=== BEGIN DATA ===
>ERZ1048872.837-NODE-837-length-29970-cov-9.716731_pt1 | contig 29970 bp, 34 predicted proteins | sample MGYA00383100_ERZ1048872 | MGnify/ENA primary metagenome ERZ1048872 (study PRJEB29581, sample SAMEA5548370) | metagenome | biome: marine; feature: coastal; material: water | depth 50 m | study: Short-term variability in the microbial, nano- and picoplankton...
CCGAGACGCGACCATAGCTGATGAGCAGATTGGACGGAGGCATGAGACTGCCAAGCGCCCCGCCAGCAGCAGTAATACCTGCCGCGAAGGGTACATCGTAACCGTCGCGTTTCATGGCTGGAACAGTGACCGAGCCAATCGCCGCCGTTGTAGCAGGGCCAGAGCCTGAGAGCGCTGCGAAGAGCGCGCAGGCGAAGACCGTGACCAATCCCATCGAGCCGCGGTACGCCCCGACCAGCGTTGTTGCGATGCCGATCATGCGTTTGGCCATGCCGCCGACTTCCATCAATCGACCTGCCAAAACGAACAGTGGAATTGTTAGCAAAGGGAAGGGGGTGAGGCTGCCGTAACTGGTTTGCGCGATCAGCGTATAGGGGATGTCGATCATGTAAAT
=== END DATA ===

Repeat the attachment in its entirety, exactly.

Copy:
>ERZ1048872.837-NODE-837-length-29970-cov-9.716731_pt1 | contig 29970 bp, 34 predicted proteins | sample MGYA00383100_ERZ1048872 | MGnify/ENA primary metagenome ERZ1048872 (study PRJEB29581, sample SAMEA5548370) | metagenome | biome: marine; feature: coastal; material: water | depth 50 m | study: Short-term variability in the microbial, nano- and picoplankton...
CCGAGACGCGACCATAGCTGATGAGCAGATTGGACGGAGGCATGAGACTGCCAAGCGCCCCGCCAGCAGCAGTAATACCTGCCGCGAAGGGTACATCGTAACCGTCGCGTTTCATGGCTGGAACAGTGACCGAGCCAATCGCCGCCGTTGTAGCAGGGCCAGAGCCTGAGAGCGCTGCGAAGAGCGCGCAGGCGAAGACCGTGACCAATCCCATCGAGCCGCGGTACGCCCCGACCAGCGTTGTTGCGATGCCGATCATGCGTTTGGCCATGCCGCCGACTTCCATCAATCGACCTGCCAAAACGAACAGTGGAATTGTTAGCAAAGGGAAGGGGGTGAGGCTGCCGTAACTGGTTTGCGCGATCAGCGTATAGGGGATGTCGATCATGTAAAT